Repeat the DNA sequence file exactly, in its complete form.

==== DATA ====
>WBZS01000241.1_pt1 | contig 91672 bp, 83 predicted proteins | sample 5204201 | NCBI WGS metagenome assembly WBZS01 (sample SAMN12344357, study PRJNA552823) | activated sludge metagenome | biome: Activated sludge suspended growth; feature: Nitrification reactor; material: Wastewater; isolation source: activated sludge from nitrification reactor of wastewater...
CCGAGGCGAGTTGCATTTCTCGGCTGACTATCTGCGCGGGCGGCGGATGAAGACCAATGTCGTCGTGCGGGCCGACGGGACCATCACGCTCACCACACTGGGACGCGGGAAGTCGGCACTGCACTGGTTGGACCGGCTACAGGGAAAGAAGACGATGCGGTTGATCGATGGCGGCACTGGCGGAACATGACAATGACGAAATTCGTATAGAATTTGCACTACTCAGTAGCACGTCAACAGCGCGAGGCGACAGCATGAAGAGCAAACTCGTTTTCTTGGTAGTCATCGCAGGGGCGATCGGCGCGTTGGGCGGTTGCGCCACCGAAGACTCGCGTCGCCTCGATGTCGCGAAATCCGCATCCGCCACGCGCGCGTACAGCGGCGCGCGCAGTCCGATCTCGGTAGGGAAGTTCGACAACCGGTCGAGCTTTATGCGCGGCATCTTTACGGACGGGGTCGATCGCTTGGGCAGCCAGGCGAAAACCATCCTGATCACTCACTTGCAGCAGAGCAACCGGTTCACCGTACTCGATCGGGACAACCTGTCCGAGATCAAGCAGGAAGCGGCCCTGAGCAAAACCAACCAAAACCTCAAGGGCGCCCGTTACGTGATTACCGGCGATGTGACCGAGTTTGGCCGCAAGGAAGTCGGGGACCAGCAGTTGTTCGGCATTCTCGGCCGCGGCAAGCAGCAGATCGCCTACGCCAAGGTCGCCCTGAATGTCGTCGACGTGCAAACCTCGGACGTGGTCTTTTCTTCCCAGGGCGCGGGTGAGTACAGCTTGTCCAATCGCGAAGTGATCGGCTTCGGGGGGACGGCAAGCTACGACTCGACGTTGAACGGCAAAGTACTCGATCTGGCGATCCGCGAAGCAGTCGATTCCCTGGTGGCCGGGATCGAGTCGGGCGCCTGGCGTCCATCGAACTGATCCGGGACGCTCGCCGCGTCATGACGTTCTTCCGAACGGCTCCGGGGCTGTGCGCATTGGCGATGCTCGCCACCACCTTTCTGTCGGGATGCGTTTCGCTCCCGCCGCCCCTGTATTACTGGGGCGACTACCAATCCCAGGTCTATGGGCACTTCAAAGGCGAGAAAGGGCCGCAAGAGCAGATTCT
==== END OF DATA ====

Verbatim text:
>WBZS01000241.1_pt1 | contig 91672 bp, 83 predicted proteins | sample 5204201 | NCBI WGS metagenome assembly WBZS01 (sample SAMN12344357, study PRJNA552823) | activated sludge metagenome | biome: Activated sludge suspended growth; feature: Nitrification reactor; material: Wastewater; isolation source: activated sludge from nitrification reactor of wastewater...
CCGAGGCGAGTTGCATTTCTCGGCTGACTATCTGCGCGGGCGGCGGATGAAGACCAATGTCGTCGTGCGGGCCGACGGGACCATCACGCTCACCACACTGGGACGCGGGAAGTCGGCACTGCACTGGTTGGACCGGCTACAGGGAAAGAAGACGATGCGGTTGATCGATGGCGGCACTGGCGGAACATGACAATGACGAAATTCGTATAGAATTTGCACTACTCAGTAGCACGTCAACAGCGCGAGGCGACAGCATGAAGAGCAAACTCGTTTTCTTGGTAGTCATCGCAGGGGCGATCGGCGCGTTGGGCGGTTGCGCCACCGAAGACTCGCGTCGCCTCGATGTCGCGAAATCCGCATCCGCCACGCGCGCGTACAGCGGCGCGCGCAGTCCGATCTCGGTAGGGAAGTTCGACAACCGGTCGAGCTTTATGCGCGGCATCTTTACGGACGGGGTCGATCGCTTGGGCAGCCAGGCGAAAACCATCCTGATCACTCACTTGCAGCAGAGCAACCGGTTCACCGTACTCGATCGGGACAACCTGTCCGAGATCAAGCAGGAAGCGGCCCTGAGCAAAACCAACCAAAACCTCAAGGGCGCCCGTTACGTGATTACCGGCGATGTGACCGAGTTTGGCCGCAAGGAAGTCGGGGACCAGCAGTTGTTCGGCATTCTCGGCCGCGGCAAGCAGCAGATCGCCTACGCCAAGGTCGCCCTGAATGTCGTCGACGTGCAAACCTCGGACGTGGTCTTTTCTTCCCAGGGCGCGGGTGAGTACAGCTTGTCCAATCGCGAAGTGATCGGCTTCGGGGGGACGGCAAGCTACGACTCGACGTTGAACGGCAAAGTACTCGATCTGGCGATCCGCGAAGCAGTCGATTCCCTGGTGGCCGGGATCGAGTCGGGCGCCTGGCGTCCATCGAACTGATCCGGGACGCTCGCCGCGTCATGACGTTCTTCCGAACGGCTCCGGGGCTGTGCGCATTGGCGATGCTCGCCACCACCTTTCTGTCGGGATGCGTTTCGCTCCCGCCGCCCCTGTATTACTGGGGCGACTACCAATCCCAGGTCTATGGGCACTTCAAAGGCGAGAAAGGGCCGCAAGAGCAGATTCT